Like perhaps some of you, I grew up learning that church was "God's house."
Royal Ambassadors leader for talking (yeah, he actually put people in the closet). Whenever an adult reminded us that we were in God's house, many of us would get this pitiful, momentary look of guilt on our face as if to say, "Oh yeah, that big guy in the sky is watching."
But this isn't just something you hear in the children's wing. I occasionally hear it said between two adults: "Don't say/do that; you're in church!"
I'm going to let you in on a little secret: it irks pastors when people say that. Of course, I do appreciate the sentiment, and you can't knock the effort to be respectful in church. But it bothers me every time I hear it, and there are two reasons:
First, it often represents a reduction of Christian morality to the trivial. You may have heard the old, humorous summary of Southern Baptist morality: "Don't smoke, drink or chew, and don't go with girls who do." I'll be in social situations where people will use profanity or crude humor, and upon realizing that I'm present or that I'm a minister, they apologize. I don't care! OK, I'd prefer my kids don't learn it, but I could care less about trivial morality and silly vices. Cuss all you want to. I occasionally use it in private myself. The writers of the Bible were interested in a much higher, more consequential view of morality. These concerns about language, movie ratings, gambling, etc. are more a product of modern sensibilities than a serious discussion of biblical morality. When looking at the Bible as a whole, its two greatest concerns - by far - are idolatry (Exodus 20:22-23; Deuteronomy 4:15-19; 2 Kings 21:1-16, Romans 1:21-22; etc.) and injustice (Exodus 23:1-9; Leviticus 19:15-18; Isaiah 1:16-23, 10:1-2; Amos 5:21-24; Matthew 23:23; James 1:27; etc.). Much of the Bible would suggest that it's more of a sin to be a pew-warmer than it is not to know the rules of etiquette of your local congregation.
But the second reason that cleaning up ones act for church bothers me is because it implies that faith only claims a small corner of our lives. I often want to say, "Does God only watch when you're in church?" God's claim on our lives is all-encompassing (Deut 11:18-20; Luke 9:23-26). Part of me would rather have it the opposite way: I'd rather people show their bad side in church and lead by example in the rest of their lives. God has called us to be the salt of the earth and the light of the world (Matt 5:13-16). As in some of the examples above, scripture says repeatedly that God has no interest in our ceremonial religion if it doesn't manifest itself in transformed living every day.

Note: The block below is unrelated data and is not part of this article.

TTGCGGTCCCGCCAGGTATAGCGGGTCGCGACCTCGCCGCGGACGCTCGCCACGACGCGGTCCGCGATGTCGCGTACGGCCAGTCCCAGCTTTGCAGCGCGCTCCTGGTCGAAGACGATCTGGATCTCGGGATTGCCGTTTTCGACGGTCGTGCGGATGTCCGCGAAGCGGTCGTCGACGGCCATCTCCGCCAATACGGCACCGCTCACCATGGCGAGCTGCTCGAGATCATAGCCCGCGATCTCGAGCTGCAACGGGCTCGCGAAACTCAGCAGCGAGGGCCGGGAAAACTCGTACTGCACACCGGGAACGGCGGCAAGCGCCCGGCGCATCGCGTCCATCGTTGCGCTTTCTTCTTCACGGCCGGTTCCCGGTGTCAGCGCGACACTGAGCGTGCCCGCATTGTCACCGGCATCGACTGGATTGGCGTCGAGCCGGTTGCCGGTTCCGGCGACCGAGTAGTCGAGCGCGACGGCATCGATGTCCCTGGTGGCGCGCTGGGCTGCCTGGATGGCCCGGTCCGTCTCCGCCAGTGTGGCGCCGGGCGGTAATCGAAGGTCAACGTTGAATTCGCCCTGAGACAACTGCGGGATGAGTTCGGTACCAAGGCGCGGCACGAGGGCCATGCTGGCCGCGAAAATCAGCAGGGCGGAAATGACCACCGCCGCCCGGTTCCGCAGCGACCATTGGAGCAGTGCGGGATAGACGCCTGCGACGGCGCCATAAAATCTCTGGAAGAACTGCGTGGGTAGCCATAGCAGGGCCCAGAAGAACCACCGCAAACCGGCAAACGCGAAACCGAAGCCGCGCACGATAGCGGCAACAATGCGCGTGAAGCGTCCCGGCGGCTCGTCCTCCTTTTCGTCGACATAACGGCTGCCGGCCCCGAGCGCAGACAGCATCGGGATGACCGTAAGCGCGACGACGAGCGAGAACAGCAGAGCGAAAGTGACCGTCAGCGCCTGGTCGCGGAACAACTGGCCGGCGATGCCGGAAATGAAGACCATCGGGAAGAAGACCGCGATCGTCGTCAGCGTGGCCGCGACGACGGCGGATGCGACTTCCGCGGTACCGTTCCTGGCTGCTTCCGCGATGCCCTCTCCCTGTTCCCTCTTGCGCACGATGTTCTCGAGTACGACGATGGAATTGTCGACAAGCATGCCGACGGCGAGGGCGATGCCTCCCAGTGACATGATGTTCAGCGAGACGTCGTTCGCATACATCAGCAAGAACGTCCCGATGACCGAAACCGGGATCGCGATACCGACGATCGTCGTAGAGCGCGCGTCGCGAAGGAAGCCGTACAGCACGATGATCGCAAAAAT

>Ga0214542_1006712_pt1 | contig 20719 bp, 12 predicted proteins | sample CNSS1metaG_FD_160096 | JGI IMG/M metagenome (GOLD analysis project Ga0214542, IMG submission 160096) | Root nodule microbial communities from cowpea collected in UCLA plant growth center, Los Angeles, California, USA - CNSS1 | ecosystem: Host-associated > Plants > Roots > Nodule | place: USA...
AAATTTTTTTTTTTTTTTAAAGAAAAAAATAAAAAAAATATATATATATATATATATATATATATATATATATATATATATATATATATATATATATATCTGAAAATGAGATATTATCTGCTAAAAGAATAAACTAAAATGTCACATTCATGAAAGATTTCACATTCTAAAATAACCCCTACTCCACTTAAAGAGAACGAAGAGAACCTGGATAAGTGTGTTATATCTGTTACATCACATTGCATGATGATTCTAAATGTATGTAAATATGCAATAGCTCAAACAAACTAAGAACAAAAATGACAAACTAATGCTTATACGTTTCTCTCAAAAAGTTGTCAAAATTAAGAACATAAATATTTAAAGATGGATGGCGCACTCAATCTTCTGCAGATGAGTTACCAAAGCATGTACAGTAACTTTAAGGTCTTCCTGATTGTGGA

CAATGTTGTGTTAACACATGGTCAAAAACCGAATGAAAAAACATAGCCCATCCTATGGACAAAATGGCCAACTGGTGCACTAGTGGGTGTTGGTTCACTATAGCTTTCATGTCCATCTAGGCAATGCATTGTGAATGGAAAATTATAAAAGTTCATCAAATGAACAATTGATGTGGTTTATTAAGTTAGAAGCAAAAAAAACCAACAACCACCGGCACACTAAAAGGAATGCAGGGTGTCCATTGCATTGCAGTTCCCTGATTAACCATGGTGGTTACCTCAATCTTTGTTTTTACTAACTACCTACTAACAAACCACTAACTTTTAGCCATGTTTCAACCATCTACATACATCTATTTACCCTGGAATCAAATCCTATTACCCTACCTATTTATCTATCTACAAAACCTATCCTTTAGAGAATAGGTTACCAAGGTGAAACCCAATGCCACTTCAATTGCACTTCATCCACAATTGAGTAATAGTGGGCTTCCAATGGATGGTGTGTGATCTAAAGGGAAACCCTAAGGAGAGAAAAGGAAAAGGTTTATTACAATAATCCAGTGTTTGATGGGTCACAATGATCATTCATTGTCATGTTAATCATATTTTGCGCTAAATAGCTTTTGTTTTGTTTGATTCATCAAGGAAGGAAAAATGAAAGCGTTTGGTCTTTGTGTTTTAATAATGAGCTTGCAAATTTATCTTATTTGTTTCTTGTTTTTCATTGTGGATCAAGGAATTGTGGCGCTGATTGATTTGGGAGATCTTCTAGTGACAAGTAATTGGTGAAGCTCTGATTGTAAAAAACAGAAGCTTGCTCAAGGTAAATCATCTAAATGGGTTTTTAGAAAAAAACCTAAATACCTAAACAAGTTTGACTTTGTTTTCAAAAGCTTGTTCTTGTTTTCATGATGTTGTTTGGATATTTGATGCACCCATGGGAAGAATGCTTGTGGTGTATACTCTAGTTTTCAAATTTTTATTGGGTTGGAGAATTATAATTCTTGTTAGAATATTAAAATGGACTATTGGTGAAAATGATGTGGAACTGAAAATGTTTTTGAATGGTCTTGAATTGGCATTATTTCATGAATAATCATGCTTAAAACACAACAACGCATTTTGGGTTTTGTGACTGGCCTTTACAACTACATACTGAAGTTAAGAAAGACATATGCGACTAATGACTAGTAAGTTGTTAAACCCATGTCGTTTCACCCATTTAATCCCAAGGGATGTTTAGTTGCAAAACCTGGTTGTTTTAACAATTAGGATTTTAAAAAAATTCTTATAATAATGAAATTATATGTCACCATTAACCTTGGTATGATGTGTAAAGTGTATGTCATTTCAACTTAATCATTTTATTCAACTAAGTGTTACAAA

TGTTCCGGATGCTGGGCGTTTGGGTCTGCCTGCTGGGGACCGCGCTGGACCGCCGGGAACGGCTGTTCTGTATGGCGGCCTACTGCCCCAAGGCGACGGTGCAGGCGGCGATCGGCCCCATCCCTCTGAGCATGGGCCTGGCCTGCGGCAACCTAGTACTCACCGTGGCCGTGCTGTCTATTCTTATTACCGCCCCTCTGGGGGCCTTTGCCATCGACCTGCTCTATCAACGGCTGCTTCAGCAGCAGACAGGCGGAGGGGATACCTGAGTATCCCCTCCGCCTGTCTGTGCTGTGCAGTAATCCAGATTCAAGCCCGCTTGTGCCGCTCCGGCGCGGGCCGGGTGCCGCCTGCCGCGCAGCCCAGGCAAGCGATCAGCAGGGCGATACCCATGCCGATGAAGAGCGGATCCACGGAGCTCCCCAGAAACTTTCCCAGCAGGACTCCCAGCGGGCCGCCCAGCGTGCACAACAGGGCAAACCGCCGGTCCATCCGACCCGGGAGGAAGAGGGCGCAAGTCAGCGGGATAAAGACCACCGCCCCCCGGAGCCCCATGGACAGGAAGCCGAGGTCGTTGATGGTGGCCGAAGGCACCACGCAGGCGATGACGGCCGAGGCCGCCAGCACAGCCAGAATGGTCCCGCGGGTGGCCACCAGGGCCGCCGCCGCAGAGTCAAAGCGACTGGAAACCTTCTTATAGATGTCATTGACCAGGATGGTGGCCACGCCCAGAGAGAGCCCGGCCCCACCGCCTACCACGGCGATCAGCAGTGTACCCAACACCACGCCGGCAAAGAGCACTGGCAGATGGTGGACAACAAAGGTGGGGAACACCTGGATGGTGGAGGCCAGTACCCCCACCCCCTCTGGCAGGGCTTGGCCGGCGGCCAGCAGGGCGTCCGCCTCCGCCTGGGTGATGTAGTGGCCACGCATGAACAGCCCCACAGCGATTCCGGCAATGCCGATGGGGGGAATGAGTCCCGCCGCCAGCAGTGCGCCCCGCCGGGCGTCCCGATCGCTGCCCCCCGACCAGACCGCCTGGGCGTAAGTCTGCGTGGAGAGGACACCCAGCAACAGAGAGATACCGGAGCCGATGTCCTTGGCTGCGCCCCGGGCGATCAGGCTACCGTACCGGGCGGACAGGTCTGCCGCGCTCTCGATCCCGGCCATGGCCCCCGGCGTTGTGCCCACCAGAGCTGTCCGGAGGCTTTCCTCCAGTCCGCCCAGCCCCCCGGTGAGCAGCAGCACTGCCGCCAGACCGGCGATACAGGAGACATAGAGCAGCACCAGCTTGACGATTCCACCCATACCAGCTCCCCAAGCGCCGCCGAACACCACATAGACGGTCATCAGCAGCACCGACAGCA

And this is part of what it means to be "missional." We must see God and faith not as one item on a list of things we do but as the center and driving force of everything we do. "Church" is the people (Greek: ekklesia, "the ones called out"). As such, "church" may or may not happen on Sunday morning, and it's not a place you go. It's who you are, and why you are. "For where two or three come together in my name, there am I with them" (Matt 18:20). How we behave "in church" is of little consequence other than perhaps social standing or avoiding being grounded for the week. The question is, what does it mean for you and I to be the people of God at our jobs? With our family? As we raise our children? As we schedule and prioritize and budget? As we go through the check-out line? As we go to the voting booth? Does my faith inhabit an isolated corner or does it inform each aspect of my life?
The God who watches and smites whenever a careless word is spoken in "His house" ... that God is too small. God's claim on our lives is all-encompassing. Remember that song, "He's got the whole world in His hands." God wants to use you and I to redeem that whole world, displaying God's love and grace wherever we are.
Where do you see God in your daily life? Is there a part of your life that's hard to connect with your faith? In what way?